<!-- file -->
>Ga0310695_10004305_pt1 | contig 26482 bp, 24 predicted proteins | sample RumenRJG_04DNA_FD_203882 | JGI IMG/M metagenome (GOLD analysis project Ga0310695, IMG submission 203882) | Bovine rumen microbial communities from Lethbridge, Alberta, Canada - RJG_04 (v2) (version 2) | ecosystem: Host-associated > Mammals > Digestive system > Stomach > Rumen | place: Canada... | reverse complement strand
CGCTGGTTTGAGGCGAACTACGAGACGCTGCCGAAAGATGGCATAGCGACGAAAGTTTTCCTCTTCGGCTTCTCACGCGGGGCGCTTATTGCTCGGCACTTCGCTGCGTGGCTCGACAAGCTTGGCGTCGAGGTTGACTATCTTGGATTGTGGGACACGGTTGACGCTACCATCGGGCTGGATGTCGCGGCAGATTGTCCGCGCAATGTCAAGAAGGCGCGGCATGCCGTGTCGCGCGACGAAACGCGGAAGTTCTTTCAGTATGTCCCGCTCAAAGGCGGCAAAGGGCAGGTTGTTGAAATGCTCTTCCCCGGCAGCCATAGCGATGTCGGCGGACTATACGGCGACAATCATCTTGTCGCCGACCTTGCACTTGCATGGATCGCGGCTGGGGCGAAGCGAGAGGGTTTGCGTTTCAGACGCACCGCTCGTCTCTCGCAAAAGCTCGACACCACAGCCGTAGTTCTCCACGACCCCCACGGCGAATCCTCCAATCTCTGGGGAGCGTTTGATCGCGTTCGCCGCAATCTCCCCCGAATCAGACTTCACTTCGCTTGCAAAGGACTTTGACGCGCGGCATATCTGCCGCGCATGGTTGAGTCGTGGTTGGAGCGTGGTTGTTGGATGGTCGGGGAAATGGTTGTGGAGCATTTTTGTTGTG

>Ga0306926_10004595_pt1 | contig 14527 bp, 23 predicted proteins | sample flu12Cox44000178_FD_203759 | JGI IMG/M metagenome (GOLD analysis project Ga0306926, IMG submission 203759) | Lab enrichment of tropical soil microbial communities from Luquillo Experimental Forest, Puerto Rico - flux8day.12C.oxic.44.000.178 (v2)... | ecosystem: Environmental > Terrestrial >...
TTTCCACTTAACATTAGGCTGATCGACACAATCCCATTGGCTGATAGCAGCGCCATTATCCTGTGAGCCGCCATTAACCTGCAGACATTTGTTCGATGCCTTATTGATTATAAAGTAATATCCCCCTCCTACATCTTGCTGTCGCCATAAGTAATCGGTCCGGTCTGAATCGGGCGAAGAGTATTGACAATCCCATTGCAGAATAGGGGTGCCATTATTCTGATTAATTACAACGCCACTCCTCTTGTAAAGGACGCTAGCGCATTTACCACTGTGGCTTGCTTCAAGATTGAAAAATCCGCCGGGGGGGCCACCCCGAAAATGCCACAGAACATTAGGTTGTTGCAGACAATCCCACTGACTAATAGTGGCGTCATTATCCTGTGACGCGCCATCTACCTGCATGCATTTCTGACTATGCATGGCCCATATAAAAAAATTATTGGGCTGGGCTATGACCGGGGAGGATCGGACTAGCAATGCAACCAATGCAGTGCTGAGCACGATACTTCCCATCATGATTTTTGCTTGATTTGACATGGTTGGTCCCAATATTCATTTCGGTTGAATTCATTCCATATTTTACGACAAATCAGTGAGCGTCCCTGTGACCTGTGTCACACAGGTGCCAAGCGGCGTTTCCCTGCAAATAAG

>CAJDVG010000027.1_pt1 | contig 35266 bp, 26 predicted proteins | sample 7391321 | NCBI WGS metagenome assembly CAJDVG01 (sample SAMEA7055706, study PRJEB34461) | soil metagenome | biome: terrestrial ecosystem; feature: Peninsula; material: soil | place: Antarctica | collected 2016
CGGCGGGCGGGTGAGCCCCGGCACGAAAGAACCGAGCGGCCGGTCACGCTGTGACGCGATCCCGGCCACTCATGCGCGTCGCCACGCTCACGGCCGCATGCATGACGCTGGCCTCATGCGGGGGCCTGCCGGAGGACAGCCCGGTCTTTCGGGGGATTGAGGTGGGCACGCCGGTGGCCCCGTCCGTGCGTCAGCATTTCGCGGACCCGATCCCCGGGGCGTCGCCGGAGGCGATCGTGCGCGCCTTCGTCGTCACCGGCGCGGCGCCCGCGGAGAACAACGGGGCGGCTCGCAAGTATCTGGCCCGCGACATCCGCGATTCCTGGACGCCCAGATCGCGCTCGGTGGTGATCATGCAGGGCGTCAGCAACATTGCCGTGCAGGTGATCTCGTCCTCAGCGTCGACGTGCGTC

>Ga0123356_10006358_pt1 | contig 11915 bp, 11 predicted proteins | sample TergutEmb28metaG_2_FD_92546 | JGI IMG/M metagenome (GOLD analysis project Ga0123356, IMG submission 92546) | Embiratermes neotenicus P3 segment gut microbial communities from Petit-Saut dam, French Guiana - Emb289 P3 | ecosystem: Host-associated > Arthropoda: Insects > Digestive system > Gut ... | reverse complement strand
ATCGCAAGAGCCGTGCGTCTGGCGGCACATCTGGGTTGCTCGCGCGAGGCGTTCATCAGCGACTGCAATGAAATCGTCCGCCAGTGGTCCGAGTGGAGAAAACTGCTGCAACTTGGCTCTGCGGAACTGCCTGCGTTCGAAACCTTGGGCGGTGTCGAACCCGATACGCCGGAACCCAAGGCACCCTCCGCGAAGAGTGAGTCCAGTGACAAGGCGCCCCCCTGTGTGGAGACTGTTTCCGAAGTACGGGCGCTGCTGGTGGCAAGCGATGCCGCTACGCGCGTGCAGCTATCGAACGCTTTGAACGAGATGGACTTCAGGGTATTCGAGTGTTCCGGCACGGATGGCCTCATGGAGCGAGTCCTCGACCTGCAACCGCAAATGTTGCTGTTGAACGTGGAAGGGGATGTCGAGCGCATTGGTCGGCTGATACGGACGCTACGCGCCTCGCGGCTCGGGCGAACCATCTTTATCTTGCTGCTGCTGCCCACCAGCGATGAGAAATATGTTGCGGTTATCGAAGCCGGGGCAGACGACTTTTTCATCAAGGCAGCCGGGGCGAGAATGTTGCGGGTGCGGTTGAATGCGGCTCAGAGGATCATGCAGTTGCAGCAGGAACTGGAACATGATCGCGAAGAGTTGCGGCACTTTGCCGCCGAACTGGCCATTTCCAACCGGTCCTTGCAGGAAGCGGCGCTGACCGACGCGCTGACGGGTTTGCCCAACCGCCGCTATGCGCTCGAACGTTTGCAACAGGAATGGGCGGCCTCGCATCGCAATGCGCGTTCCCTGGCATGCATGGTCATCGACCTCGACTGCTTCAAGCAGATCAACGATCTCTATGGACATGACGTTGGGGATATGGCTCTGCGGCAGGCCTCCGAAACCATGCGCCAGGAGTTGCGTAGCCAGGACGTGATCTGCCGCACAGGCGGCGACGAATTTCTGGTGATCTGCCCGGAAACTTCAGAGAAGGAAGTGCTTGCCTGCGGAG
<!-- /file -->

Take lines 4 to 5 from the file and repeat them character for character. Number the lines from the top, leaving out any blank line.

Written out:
TTTCCACTTAACATTAGGCTGATCGACACAATCCCATTGGCTGATAGCAGCGCCATTATCCTGTGAGCCGCCATTAACCTGCAGACATTTGTTCGATGCCTTATTGATTATAAAGTAATATCCCCCTCCTACATCTTGCTGTCGCCATAAGTAATCGGTCCGGTCTGAATCGGGCGAAGAGTATTGACAATCCCATTGCAGAATAGGGGTGCCATTATTCTGATTAATTACAACGCCACTCCTCTTGTAAAGGACGCTAGCGCATTTACCACTGTGGCTTGCTTCAAGATTGAAAAATCCGCCGGGGGGGCCACCCCGAAAATGCCACAGAACATTAGGTTGTTGCAGACAATCCCACTGACTAATAGTGGCGTCATTATCCTGTGACGCGCCATCTACCTGCATGCATTTCTGACTATGCATGGCCCATATAAAAAAATTATTGGGCTGGGCTATGACCGGGGAGGATCGGACTAGCAATGCAACCAATGCAGTGCTGAGCACGATACTTCCCATCATGATTTTTGCTTGATTTGACATGGTTGGTCCCAATATTCATTTCGGTTGAATTCATTCCATATTTTACGACAAATCAGTGAGCGTCCCTGTGACCTGTGTCACACAGGTGCCAAGCGGCGTTTCCCTGCAAATAAG

>CAJDVG010000027.1_pt1 | contig 35266 bp, 26 predicted proteins | sample 7391321 | NCBI WGS metagenome assembly CAJDVG01 (sample SAMEA7055706, study PRJEB34461) | soil metagenome | biome: terrestrial ecosystem; feature: Peninsula; material: soil | place: Antarctica | collected 2016